6 Tips For Bringing Someone Home For The Holidays

We’re always hearing that we could be having better sex, a better orgasm, or a better relationship. But how often do we hear the nitty-gritty of how we can actually better understand our deepest desires and most embarrassing questions? Bustle has enlisted Vanessa Marin, a sex therapist, to help us out with the details. No gender, sexual orientation, or question is off limits, and all questions remain anonymous. Now, onto today's topic: bringing your partner home to meet your family for the first time.

Q: “I’m bringing my partner home for the holidays. It will be his first time meeting my family. I’m not sure if they’re going to get along, so I’m stressed out about how this whole thing is going to go down. I'm also worried that any negative ways my family reacts will impact my perception of him. I know that I love him, but what if any negative remarks they make about him manage to seep into my brain? Do you have any tips for staying solid as a couple when you bring someone home for the first time?”

A: Thanks for your email! It’s the time of year for awkward first-time family meetings — but it doesn't have to be painful. Here are six tips for making your meet-the-parents experience as smooth as possible.

1. Identify Your Fears

Your first step is to figure out what you’re feeling so anxious about. Why are you afraid your boyfriend and your parents won’t get along? Are you simply experiencing jitters about everyone meeting for the first time, or do you have serious concerns about everyone being able to have dinner together? What are you worried might happen?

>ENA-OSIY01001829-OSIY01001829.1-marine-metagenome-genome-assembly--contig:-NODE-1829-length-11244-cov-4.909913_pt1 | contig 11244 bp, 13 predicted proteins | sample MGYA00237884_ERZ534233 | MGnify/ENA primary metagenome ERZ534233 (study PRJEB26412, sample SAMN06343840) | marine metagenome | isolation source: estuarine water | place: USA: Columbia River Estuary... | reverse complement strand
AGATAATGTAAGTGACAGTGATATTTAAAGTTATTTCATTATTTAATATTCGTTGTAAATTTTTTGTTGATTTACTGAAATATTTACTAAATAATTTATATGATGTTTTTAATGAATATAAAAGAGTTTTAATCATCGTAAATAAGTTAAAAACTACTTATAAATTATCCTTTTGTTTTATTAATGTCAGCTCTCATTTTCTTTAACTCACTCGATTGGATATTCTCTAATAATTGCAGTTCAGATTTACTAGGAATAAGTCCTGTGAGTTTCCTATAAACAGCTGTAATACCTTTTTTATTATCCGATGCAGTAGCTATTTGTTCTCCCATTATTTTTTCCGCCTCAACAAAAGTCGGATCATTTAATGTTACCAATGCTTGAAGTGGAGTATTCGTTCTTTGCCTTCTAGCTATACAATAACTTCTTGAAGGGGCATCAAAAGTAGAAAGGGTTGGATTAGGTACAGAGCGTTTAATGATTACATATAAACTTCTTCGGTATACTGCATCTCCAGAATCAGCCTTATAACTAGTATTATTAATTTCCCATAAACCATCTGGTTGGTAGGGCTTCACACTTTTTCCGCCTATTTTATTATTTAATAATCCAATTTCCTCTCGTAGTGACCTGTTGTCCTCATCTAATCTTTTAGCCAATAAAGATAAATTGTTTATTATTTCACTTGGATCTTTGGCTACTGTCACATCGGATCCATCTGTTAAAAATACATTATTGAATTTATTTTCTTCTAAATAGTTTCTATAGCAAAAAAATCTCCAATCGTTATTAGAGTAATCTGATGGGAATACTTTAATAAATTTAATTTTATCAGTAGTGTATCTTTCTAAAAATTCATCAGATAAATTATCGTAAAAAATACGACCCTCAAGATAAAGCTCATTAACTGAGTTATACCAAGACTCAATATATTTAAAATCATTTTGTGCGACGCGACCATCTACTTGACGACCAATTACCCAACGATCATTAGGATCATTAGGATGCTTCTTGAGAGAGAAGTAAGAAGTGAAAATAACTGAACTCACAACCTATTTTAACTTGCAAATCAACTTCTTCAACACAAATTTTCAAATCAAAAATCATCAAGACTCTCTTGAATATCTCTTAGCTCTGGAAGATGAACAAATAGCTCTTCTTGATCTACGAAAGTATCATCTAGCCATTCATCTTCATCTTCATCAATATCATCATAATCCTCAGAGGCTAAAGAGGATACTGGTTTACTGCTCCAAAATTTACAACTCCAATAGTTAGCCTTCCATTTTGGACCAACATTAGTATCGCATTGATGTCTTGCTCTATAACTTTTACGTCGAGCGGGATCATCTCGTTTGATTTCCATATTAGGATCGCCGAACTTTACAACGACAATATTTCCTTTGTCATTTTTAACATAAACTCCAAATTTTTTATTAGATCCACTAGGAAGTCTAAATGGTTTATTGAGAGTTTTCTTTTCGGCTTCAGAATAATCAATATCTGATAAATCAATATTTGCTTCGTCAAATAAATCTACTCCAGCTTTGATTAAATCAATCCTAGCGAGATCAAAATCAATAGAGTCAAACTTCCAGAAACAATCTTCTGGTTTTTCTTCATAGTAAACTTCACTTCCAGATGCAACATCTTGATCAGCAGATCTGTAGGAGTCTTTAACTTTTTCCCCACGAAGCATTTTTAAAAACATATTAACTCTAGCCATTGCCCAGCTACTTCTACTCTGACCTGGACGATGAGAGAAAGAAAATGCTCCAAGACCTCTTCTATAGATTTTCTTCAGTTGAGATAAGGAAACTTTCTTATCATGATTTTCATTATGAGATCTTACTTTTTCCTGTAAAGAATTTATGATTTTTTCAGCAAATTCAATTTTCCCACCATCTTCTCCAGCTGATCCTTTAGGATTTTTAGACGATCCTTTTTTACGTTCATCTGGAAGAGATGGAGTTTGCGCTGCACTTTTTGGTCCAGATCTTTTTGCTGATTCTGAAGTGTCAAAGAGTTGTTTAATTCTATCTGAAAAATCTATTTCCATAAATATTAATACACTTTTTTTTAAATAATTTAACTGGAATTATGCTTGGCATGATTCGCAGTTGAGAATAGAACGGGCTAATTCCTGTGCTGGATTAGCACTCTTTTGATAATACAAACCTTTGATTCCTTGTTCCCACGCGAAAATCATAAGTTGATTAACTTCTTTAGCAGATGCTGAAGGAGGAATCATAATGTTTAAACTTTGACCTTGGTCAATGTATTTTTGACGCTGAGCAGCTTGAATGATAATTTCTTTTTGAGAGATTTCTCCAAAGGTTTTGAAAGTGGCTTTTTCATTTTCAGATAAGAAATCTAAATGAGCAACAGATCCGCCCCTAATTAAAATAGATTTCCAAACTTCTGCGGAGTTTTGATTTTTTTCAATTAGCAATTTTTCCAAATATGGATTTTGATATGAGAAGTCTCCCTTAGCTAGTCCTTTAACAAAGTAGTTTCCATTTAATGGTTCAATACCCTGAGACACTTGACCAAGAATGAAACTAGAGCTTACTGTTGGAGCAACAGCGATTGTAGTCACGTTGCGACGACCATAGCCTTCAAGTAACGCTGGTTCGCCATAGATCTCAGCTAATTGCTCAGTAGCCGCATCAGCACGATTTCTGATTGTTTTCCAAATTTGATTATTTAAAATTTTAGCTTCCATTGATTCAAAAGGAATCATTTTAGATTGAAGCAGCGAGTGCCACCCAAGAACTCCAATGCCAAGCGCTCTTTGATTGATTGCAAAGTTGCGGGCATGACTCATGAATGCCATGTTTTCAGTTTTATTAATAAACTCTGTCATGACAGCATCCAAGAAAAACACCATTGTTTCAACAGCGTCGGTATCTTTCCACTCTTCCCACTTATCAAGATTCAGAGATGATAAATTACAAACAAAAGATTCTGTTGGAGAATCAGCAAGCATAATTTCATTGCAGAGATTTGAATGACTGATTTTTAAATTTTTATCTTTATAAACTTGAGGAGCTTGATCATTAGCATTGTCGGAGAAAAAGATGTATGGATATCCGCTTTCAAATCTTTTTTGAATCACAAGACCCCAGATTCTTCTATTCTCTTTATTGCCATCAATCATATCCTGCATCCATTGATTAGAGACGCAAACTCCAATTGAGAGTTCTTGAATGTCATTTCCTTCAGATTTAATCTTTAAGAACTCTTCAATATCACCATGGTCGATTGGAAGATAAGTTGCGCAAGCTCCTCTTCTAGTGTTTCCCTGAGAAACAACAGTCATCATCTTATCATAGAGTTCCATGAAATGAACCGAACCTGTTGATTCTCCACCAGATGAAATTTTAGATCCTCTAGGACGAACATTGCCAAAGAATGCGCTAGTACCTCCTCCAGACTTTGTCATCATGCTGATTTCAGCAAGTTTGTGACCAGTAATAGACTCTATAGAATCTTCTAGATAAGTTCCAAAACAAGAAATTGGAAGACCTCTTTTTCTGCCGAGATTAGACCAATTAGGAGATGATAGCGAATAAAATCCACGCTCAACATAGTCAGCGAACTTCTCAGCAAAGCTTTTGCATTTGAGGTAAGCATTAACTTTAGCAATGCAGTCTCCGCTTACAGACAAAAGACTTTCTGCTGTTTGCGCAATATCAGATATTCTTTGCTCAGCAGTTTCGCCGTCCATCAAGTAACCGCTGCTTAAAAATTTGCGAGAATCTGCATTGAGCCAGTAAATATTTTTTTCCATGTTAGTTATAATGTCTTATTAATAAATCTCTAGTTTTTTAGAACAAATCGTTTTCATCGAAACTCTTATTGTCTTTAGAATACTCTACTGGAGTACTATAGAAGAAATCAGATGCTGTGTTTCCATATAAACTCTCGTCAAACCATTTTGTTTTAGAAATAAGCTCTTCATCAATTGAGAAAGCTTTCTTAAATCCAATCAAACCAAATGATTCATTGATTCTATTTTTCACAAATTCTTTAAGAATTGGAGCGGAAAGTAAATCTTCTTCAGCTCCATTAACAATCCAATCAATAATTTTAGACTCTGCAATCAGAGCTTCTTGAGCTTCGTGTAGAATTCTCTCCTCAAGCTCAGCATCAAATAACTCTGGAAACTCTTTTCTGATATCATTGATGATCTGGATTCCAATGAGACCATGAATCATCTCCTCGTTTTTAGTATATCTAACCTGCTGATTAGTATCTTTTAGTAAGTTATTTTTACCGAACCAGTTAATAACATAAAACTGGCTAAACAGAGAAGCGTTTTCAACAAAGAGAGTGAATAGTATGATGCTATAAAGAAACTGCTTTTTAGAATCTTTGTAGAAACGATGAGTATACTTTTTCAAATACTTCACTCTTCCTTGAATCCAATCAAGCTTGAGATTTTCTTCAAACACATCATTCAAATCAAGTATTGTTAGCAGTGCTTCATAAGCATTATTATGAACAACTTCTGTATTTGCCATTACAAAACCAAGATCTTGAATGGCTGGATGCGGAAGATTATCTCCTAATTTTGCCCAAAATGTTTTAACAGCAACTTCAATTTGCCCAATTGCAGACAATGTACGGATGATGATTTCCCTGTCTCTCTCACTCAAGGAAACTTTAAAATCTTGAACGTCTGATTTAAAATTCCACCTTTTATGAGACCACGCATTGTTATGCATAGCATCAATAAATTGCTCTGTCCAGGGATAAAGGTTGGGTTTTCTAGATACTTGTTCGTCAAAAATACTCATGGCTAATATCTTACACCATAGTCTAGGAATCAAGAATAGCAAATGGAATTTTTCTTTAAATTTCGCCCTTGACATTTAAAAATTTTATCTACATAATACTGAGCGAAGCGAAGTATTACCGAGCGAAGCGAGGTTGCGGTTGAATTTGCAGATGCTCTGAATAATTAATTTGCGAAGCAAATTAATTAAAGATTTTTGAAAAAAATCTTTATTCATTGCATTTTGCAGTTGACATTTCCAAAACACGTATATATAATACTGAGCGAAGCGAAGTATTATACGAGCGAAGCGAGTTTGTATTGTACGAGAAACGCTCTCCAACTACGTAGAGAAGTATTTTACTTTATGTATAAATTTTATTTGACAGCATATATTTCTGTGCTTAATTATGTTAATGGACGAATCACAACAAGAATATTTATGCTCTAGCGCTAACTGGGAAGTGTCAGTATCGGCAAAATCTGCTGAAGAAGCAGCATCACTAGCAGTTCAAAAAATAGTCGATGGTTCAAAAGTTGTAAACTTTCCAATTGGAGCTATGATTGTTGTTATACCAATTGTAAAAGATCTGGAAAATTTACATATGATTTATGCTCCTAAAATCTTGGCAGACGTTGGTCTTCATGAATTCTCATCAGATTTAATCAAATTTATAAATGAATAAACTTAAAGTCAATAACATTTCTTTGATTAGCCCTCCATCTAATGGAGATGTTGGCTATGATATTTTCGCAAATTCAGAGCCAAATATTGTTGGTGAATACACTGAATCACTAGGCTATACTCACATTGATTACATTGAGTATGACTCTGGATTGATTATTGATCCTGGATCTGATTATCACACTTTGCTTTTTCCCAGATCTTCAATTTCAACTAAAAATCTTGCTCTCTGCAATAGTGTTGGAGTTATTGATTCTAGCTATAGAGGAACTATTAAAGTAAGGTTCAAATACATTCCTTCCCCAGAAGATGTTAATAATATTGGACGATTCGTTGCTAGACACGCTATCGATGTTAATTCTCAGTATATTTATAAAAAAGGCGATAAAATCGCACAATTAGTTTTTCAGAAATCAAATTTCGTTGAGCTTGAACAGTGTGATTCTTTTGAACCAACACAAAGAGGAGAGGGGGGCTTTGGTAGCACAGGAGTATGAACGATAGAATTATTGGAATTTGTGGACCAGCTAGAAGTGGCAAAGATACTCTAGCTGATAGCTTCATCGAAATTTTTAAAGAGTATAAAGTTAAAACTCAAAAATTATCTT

How you approach this trip home will vary greatly depending on the situation (we'll talk about that more in a second), so it’s important to get some clarity. Take some time to journal or talk it out with a friend.

2. Tell Your Boyfriend About Your Family Dynamics

The best way for you to ease some of your anxiety is to talk to all of the involved parties. Getting a better handle on the specifics of your fears will help you figure out who to talk to and what to share with them.

For example, let’s say you realize you’re afraid that your wallflower partner won’t be able to keep up with your party animal parents. Let your them know that your parents are a bit boisterous, but that they’re more mellow in the morning.

Even if you don’t have any specific concerns about your boyfriend’s behavior, it’s good to prepare him beforehand. Let him know what he’s getting into! Talk to him about what your relationship with your family is like. Tell him if there are certain topics he should avoid talking about, like Donald Trump or the fact that you just quit your job. A little preparation goes a long way, but try not to go overboard. Filling him in on every single detail about your family and giving him a long list of rules will only make you both feel more anxious.

3. Tell Your Family About Your Partner